day <- 1:28  # day predictor for one person 

raw <- poly(day, 2, raw=TRUE) # raw contains day and day^2 for one person

raw

orthogonal <- poly(day, 2, raw=FALSE) # orthogonal versions of day and day^2 

orthogonal

options(scipen=999)

cor(raw) # high correlation between day and day^2

cor(orthogonal) # no correlation between orthogonal versions of day and day^2

See also https://stackoverflow.com/questions/19484053/what-does-the-r-function-poly-really-do.

You can fit models like this for raw polynomials:

model <- lmer(affect ~ poly(day,2, raw=TRUE)*group + 
                       (1 + poly(day,2, raw=TRUE)|ID),
                       data = my_data, REML = TRUE)

and like this for orthogonal polynomials:

model <- lmer(affect ~ poly(day,2, raw=FALSE)*group + 
                       (1 + poly(day,2, raw=FALSE)|ID),
                       data = my_data, REML = TRUE)

If you need to include random slopes just for the linear but not for the quadratic effect of age in your latter model, best to add your orthogonal polynomials to your dataset and give them appropriate names:

my_data$age.orth.1 <- poly(my_data$day, 2, raw=FALSE)[,1] # orthogonal version of day

my_data$age.orth.2 <- poly(my_data$day, 2, raw=FALSE)[,2] # orthogonal version of day^2

Then:

model <- lmer(affect ~ age.orth.1*group + age.orth.2*group + 
                       (1 + age.orth.1|ID),
                       data = my_data, REML = TRUE)

In principle, both the slope for age.orth.1 and age.orth.2 can vary across the persons represented by the ones included in your study. However, depending on your data, your model may or may not support the inclusion of two random slopes - one for age.orth.1 and the other for age.orth.2. If the data support only the inclusion of a random slope for age.orth.1, then you don't have much choice.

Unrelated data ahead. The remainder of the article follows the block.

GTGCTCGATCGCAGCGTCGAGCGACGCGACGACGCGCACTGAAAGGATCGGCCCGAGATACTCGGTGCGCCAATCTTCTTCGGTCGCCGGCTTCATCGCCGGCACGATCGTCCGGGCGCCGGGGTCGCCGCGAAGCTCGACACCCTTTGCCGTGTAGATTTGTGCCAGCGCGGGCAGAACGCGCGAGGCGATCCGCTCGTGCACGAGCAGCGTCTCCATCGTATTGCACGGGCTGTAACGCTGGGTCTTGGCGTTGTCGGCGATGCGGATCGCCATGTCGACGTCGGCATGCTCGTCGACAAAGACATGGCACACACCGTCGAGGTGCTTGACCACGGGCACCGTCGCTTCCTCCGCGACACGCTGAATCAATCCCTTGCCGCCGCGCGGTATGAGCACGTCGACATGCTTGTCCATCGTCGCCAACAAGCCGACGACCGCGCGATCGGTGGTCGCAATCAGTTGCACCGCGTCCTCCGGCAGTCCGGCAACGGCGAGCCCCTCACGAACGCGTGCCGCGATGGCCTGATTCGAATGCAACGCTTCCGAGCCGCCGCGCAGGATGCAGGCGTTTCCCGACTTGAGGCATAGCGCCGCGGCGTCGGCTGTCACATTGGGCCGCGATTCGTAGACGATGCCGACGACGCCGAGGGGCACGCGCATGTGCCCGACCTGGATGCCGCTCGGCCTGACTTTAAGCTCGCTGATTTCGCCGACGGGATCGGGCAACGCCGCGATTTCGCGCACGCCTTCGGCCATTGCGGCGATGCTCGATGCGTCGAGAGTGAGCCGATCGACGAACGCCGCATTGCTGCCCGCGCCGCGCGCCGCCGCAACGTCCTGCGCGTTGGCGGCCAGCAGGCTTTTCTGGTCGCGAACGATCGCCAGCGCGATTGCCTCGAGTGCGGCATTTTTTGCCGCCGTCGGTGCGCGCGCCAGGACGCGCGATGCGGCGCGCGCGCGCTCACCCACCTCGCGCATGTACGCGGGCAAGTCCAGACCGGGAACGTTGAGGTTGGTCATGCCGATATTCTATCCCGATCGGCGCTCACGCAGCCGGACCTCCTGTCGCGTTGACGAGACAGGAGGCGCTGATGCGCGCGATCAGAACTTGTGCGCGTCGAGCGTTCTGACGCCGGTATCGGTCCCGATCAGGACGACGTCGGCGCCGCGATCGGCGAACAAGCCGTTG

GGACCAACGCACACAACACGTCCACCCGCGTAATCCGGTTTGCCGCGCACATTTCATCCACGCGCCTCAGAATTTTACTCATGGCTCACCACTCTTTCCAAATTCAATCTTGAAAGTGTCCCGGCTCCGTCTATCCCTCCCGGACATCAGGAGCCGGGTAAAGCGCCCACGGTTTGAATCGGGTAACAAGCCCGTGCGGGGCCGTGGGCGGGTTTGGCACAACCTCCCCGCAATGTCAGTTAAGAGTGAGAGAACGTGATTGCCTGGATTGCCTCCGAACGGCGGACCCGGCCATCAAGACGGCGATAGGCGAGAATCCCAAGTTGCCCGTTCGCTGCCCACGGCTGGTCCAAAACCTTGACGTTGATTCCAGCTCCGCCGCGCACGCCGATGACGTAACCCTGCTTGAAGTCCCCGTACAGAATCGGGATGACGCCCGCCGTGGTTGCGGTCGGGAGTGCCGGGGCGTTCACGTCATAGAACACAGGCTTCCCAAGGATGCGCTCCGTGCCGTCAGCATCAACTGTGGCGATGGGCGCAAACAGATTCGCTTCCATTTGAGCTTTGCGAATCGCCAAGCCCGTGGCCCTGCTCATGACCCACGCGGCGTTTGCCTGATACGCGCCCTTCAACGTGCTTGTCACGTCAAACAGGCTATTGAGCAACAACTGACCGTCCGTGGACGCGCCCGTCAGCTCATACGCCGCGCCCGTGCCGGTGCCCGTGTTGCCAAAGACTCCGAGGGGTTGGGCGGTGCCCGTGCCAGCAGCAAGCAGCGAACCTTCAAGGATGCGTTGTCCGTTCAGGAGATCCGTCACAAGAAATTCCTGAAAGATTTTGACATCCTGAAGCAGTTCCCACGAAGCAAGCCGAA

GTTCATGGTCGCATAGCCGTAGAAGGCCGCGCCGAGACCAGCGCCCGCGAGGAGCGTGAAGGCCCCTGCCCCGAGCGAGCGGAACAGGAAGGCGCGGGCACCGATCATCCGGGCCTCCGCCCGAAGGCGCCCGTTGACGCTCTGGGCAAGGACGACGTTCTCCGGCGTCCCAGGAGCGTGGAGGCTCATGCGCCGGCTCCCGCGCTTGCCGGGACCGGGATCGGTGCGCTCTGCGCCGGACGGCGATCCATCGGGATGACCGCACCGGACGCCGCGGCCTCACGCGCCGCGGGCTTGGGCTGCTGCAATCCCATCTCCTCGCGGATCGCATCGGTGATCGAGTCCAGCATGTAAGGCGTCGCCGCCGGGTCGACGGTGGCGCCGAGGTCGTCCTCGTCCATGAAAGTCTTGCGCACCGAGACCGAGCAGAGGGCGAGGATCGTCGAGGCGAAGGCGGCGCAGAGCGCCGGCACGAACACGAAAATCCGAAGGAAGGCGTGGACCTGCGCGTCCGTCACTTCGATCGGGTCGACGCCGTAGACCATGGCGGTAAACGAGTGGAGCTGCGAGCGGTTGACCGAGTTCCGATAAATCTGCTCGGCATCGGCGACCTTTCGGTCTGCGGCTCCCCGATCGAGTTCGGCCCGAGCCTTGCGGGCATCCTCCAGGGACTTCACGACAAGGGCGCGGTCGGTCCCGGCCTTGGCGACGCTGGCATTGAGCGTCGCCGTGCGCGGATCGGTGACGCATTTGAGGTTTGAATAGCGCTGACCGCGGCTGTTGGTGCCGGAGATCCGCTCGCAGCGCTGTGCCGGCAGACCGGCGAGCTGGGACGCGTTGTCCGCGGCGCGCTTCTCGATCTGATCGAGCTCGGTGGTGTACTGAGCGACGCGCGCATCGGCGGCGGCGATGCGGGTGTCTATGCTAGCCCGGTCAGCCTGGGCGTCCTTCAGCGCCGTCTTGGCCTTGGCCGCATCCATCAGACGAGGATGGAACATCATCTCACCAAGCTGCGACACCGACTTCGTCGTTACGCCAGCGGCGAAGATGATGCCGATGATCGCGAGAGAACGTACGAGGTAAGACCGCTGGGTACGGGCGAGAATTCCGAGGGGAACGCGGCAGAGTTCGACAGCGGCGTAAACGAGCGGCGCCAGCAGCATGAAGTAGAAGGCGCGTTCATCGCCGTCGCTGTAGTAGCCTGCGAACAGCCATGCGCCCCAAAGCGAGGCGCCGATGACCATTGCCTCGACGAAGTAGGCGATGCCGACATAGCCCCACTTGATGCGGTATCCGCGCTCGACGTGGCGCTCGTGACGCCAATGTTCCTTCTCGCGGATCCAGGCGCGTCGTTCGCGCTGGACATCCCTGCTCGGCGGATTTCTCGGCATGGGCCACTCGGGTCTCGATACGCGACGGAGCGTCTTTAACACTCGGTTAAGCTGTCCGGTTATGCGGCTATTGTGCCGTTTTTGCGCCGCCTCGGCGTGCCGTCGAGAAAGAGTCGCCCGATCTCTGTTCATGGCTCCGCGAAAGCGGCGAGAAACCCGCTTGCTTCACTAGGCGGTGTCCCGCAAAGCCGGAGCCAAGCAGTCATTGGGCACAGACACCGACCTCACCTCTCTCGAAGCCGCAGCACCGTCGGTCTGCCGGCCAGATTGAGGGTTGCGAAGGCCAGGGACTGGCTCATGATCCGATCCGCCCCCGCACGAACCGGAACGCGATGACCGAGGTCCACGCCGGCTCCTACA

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    $\begingroup$ To be on the safe side (e.g., if you're interested in safe prediction) I think it would be better to include the call to poly() in the specification of the formula argument of lmer(), i.e., lmer(affect ~ poly(day, 2) * group + (poly(day, 1) | ID), data = my_data). $\endgroup$ – Dimitris Rizopoulos Mar 7 at 19:19
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    $\begingroup$ Thank you so much @Isabella & @Dimitris! Very clear, and understandable for a stats-noob like me, awesome reply. One last question: I see that you both use only 1 vertical bar, I gathered two would indicate an uncorrelated covariance structure. If I understand it correctly, using orthogonal polynomials instead of raw ones should solve the correlation issue so makes it possible to use the double bar ||? $\endgroup$ – Daan Ornée Mar 8 at 6:35
  • $\begingroup$ @DaanOrnée Yes, since orthogonal polynomials are uncorrelated you actually should use ||. I expect that using | will estimate a correlation close to zero. $\endgroup$ – Roland Mar 8 at 7:24